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Summaries and analysis of recent Delaware court decisions concerning business-related litigation.
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Showing 169 posts in M&A.
Chancery Declines to Dismiss Claim that Acquirer Failed to Use “Commercially Reasonable Efforts” to Reach Earn-out Milestones
Parties in M&A transactions commonly include efforts clauses, like the obligation to use best efforts, commercially reasonable efforts, etc., to some end. Delaware law enforces such covenants and views them as creating affirmative duties. Exactly what duties an efforts clause creates is contextual, however, and courts sometimes wrestle with how to apply them. Parties on occasion try to bring clarity to their contract by defining what they intend their particular efforts clause to mean, like the parties attempted in this case. More ›
This decision holds that it is acceptable to make the needed disclosures to stockholders by sending them both a Form 10-K and proxy statement at the same time. However, this does not mean that it is possible to rely on past SEC filings when a proxy statement omits material information that was disclosed previously. The key is that the various documents need to be disclosed together.
Acquisition agreements frequently contain escrows to cover any claims for breach of the warranties in the agreements or other post-closing claims. But that does not mean that a buyer may set off an unliquidated claim against its post-deal payment obligations under the agreement. As this decision holds, to have that set off ability, the agreement must permit it as a matter of right.
Akorn Inc. v. Fresenius Kabi AG, C.A. No. 2018-0300-JTL (October 1, 2018)
Merger agreements often permit the buyer to terminate items when a material adverse effect occurs. This 247 page opinion provides what may be the definitive analysis of such terms as “material adverse effect,” “reasonable best efforts” and “all actions necessary” that are often found in merger agreements. It is also a great source of the key reference materials that the Court of Chancery is increasingly turning to in interpreting what such terms mean in the real world. For example, it teaches that a MAE clause is focused on the target company’s own performance as different from the industry that it belongs to and explains the degree and length of a downturn needed to find an MAE. More ›
This massive decision is a primer on Delaware director fiduciary duty. It covers just about all the important issues, with an enormous amount of citations and explanation. It is particularly helpful in showing how directors must meet their disclosure obligations, both to their other directors and to stockholders. It is, of course, very much a product of its unique facts. More ›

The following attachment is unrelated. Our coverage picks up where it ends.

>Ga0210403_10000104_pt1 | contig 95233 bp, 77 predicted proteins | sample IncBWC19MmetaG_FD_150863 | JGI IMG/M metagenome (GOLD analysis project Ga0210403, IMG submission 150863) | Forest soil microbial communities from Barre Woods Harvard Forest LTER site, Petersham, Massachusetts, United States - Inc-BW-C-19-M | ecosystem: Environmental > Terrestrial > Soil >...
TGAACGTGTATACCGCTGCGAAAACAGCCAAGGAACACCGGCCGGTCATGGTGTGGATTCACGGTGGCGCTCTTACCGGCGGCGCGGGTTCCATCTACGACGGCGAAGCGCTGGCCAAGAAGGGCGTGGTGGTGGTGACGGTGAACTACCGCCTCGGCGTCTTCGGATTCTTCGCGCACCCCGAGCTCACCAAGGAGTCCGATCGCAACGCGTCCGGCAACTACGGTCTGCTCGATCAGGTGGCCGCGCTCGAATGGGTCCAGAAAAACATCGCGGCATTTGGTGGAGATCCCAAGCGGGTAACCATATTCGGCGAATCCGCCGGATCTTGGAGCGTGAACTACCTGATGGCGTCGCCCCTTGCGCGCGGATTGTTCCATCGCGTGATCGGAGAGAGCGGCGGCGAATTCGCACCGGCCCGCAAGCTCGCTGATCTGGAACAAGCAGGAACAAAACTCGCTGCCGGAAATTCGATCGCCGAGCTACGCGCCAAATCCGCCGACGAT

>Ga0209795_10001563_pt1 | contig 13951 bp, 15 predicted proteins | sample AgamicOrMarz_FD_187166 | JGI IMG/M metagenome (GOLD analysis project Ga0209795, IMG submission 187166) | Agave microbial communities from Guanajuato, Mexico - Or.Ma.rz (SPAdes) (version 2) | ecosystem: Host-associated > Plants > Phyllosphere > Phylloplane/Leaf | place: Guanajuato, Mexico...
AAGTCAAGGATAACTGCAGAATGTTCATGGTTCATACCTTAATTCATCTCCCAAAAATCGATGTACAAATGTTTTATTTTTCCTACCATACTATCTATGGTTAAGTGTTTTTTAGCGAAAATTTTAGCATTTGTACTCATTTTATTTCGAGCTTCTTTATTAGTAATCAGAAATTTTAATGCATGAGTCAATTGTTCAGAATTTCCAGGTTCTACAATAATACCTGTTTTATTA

Under Kahn v. M&F Worldwide Corp., 88 A.3d 635 (Del. 2014), commonly referred to as MFW, a controller may gain the benefit of business judgment review when it conditions a transaction—from the outset (i.e., ab initio)—on two procedural protections. Those involve approval by (i) an independent special committee and (ii) a majority of the minority stockholders. The point of the timing requirement is that the controller disables its influence from the beginning, instead of using the option as a bargaining chip when negotiating economic terms. More ›
Enterprise Holdings Inc. v. Rolen Stockholder Representative LLC, C.A. No. 2017-0422-AGB (Del. Ch. June 27, 2018)
Merger agreements sometimes provide for post-merger purchase price adjustments to be made by an independent accounting firm. This is another decision, in the form of a bench ruling, where the Court of Chancery readily enforces such an agreement, albeit with some guidance to the accountant on what issues are for the accountant to decide and what issues must remain for the Court.
Many merger agreements provide for additional payments after closing depending on the target’s performance. This decision examines certain language controlling the buyer’s obligations to achieve the post-closing milestones. The relevant language was subject to more than one reasonable construction, thus ambiguous, and extrinsic evidence would be necessary to resolve the dispute. Accordingly, the Court denied the buyer’s motion to dismiss.